Starting in June, Government Street will be closed to most vehicles between Humboldt and View streets. A section of Government Street was transformed into a pedestrian-priority walkway in the wake of COVID-19. (Black Press Media file photo)
Victoria plans 10-hour closures of Government Street come June

City’s business relief plan extended, Government St. from Humboldt to View closed noon to 10 p.m.

Canadian Prime Minister Justin Trudeau and United States President Joe Biden smile as they say farewell following a virtual joint statement in Ottawa, Tuesday, February 23, 2021. THE CANADIAN PRESS/Adrian Wyld
Trudeau pledges to cut emissions by 40% to 45% by 2030, short of U.S. goal

Trudeau announced target during a virtual climate summit convened by U.S. President Joe Biden

(Black Press Media file photo)
POLL: Have rising prices caused you to give up hope of buying a home?

Do you have a spare 50 grand or so kicking around (have… Continue reading

Anyone with information on any of these individuals is asked to call 1-800-222-TIPS (8477) or visit the website victoriacrimestoppers.ca for more information.
Greater Victoria Crime Stoppers wanted list for the week of April 20

Greater Victoria Crime Stoppers is seeking the public’s help in locating the… Continue reading

MLA Shirley Bond, right, answers questions during a press conference at Legislature in Victoria, B.C., on February 19, 2019. THE CANADIAN PRESS/Chad Hipolito
Former B.C. gaming minister says she wasn’t told directly about dirty cash flowing to casinos

Shirley Bond said Thursday civil forfeiture, gang violence and gambling addiction were also major concerns in 2011

RCMP Constable Etsell speaks to tourists leaving the area at a police roadblock on Westside Road south of Fintry, B.C., Thursday, July 23, 2009. THE CANADIAN PRESS/ Yvonne Berg
B.C. police say they take ‘exception’ to conducting roadblocks limiting travel

Asking the police to enforce roadblocks exposes officers to further risk and possible COVID-19 infections, says federation president Brian Sauve

The conservation service confirmed they do not relocate cougars from settled areas but that euthanasia is not necessarily the fate for an animal in the Fanny Bay area. The hope is that the animal will move on to wild areas. (File photo)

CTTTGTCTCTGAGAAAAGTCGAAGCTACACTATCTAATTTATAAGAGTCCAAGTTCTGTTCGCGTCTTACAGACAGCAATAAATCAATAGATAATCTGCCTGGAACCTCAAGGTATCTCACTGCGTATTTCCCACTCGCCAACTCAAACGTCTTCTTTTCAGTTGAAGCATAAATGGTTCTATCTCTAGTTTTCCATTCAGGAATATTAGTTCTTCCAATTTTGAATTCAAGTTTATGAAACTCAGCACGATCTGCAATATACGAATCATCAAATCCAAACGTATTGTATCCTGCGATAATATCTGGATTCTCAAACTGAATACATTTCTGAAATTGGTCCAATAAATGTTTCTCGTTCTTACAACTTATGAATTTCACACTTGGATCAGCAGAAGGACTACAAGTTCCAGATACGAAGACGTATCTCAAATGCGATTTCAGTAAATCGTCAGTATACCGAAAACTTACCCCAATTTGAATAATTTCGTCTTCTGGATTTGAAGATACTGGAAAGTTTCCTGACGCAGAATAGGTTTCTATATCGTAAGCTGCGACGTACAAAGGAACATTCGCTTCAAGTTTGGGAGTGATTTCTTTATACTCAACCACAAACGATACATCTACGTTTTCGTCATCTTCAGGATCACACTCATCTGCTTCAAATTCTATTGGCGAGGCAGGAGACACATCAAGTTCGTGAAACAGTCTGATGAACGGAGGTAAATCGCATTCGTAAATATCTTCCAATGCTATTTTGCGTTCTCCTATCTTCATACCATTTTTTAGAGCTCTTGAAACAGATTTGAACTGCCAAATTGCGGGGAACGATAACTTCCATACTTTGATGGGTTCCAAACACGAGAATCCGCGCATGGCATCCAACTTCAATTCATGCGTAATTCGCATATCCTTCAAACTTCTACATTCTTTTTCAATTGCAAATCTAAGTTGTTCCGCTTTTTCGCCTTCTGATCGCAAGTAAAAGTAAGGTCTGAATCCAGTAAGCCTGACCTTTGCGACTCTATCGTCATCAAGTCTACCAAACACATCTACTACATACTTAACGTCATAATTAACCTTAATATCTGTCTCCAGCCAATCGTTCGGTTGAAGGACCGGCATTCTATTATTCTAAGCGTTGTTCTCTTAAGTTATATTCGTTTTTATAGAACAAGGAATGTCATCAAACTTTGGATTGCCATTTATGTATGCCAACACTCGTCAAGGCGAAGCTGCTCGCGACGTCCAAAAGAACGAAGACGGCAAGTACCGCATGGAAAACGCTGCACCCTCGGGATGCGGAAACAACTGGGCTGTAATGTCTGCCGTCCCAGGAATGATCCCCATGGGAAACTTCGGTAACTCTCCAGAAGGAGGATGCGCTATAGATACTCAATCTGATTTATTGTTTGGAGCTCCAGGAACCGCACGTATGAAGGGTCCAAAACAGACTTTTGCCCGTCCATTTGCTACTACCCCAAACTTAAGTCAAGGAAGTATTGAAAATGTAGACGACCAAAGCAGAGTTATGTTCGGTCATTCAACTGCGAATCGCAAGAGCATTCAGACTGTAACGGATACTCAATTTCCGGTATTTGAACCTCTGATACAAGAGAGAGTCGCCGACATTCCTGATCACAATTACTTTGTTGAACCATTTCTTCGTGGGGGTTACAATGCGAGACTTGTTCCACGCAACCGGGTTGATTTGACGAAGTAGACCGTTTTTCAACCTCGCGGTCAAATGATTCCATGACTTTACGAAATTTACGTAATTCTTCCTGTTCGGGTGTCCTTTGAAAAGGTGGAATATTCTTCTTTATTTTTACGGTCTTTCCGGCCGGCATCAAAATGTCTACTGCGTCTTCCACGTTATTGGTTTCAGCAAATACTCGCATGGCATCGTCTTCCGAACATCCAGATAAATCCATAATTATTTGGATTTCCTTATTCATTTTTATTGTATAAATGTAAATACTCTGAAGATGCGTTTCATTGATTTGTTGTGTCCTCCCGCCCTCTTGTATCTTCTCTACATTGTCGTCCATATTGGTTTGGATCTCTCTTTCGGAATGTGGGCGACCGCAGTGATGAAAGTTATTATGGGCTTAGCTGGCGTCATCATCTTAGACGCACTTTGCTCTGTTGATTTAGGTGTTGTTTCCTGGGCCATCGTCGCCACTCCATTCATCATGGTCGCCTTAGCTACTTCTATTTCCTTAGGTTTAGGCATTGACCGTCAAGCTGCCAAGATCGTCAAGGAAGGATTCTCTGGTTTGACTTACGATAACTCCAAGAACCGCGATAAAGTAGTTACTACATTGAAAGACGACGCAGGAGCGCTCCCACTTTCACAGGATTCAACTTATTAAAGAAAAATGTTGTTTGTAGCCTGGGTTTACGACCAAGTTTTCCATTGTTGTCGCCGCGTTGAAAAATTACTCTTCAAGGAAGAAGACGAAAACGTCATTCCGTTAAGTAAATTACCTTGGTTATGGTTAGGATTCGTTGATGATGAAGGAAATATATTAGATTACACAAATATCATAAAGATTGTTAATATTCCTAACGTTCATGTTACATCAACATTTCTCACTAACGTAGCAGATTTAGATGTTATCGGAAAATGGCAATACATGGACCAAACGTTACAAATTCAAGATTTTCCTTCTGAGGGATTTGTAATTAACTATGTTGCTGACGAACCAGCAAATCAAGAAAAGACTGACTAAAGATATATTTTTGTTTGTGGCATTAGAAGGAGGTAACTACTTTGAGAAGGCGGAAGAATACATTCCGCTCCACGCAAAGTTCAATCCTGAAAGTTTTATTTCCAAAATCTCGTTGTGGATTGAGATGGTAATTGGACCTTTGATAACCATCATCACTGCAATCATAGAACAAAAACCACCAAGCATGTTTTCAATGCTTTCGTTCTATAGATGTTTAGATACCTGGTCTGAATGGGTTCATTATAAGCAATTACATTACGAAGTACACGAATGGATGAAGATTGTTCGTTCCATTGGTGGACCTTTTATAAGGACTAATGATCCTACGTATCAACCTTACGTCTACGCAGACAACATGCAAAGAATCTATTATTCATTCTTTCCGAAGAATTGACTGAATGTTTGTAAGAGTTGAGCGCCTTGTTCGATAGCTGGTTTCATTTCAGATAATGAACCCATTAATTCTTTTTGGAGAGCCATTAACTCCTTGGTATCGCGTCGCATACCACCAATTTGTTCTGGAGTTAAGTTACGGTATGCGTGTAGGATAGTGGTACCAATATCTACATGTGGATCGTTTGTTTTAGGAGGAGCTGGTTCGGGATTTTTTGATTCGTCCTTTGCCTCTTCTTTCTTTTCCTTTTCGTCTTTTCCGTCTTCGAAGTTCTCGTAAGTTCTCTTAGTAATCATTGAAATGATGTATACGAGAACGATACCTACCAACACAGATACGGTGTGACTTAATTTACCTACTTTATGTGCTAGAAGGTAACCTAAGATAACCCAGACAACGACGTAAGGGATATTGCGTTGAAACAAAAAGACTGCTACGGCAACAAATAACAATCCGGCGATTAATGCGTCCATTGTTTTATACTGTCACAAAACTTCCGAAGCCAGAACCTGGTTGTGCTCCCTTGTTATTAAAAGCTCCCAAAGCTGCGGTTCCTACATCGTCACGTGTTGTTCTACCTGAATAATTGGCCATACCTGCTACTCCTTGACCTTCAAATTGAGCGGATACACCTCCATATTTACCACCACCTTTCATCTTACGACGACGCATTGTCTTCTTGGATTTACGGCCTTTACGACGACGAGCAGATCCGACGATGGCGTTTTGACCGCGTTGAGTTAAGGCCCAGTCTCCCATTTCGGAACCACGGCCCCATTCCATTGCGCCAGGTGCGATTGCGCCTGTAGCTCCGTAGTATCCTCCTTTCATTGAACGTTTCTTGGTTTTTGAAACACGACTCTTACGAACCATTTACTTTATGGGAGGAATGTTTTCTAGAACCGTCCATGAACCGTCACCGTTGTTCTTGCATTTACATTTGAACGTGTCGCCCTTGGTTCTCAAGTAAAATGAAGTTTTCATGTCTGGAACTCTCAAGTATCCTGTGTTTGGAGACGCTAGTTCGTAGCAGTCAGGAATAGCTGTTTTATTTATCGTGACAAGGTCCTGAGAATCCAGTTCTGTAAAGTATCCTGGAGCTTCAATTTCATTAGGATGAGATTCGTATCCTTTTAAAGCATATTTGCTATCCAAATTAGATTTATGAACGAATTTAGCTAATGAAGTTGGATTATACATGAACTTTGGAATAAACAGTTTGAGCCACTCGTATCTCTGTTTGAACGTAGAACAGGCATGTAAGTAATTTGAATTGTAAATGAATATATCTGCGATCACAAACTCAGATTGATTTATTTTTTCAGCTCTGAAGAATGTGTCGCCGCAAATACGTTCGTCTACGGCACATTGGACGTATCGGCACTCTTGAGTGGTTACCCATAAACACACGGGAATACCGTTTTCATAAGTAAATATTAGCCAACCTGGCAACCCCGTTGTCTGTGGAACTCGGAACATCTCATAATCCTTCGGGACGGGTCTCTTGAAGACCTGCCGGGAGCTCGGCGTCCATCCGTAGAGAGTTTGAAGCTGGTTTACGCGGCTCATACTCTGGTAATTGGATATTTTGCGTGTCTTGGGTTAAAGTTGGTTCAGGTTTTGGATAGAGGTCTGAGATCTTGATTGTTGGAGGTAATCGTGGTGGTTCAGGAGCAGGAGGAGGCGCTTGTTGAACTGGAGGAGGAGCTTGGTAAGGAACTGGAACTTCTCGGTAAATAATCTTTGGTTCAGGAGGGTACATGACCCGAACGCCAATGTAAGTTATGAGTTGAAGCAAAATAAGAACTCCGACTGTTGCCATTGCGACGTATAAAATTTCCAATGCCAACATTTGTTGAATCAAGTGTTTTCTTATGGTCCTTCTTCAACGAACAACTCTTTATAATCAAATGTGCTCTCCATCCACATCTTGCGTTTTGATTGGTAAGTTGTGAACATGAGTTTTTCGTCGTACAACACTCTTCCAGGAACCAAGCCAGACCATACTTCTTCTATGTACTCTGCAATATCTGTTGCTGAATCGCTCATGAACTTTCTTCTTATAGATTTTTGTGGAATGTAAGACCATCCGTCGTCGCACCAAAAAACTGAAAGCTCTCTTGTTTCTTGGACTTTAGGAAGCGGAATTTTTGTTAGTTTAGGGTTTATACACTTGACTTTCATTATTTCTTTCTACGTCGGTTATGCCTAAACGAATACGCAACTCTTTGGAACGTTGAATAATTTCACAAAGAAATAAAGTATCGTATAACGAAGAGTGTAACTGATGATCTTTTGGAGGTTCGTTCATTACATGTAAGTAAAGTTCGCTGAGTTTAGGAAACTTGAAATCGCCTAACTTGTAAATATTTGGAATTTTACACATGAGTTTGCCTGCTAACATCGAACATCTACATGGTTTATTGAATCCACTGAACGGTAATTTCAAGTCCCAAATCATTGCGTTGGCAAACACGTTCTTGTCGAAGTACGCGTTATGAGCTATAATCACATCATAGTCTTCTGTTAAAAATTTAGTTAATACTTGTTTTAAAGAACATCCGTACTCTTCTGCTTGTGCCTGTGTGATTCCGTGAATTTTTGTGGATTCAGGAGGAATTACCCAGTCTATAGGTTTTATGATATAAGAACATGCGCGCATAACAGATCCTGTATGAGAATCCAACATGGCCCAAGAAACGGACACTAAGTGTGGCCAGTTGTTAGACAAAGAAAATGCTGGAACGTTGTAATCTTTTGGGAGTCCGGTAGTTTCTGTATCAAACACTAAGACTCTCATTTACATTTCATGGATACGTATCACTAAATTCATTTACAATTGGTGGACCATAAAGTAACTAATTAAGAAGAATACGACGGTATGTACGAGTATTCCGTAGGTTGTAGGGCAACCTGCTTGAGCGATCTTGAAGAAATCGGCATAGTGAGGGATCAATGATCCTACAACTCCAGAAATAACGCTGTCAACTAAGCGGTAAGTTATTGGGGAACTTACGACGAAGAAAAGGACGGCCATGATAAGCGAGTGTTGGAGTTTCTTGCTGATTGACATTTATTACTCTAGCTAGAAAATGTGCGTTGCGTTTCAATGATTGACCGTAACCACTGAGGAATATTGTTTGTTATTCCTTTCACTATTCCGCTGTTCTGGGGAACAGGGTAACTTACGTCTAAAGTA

Woman hopes cat-stalking Fanny Bay cougar can avoid euthanization

Conservation officers do not relocate the animals from Vancouver Island

Tofino residents expressed frustration over a recent post by Long Beach Lodge owner Tim Hackett that falsely claimed all residents have been vaccinated. (Westerly file photo)
Resort owner apologizes for suggesting Tofino is safe to travel to

Long Beach Lodge owner Tim Hackett apologizes to community and visitors

BC Hydro released a survey Thursday, April 22. It found that many British Columbians are unintentionally contributing to climate change with their yard maintenance choices. (Pixabay)
Spend a lot of time doing yard work? It might be contributing to climate change

Recent BC Hydro survey finds 60% of homeowners still use gas-powered lawnmowers and yard equipment

Journal de Montreal is seen in Montreal, on Thursday, April 22, 2021. The daily newspaper uses a file picture of Prime Minister Justin Trudeau dressed in traditional Indian clothing during his trip to India to illustrate a story on the Indian variant of the coronavirus. Paul Chiasson/The Canadian Press
Montreal newspaper blasted for front-page photo of Trudeau in India

Trudeau is wearing traditional Indian clothes and holding his hands together in prayer beside a caption that reads, ‘The Indian variant has arrived’

Most Read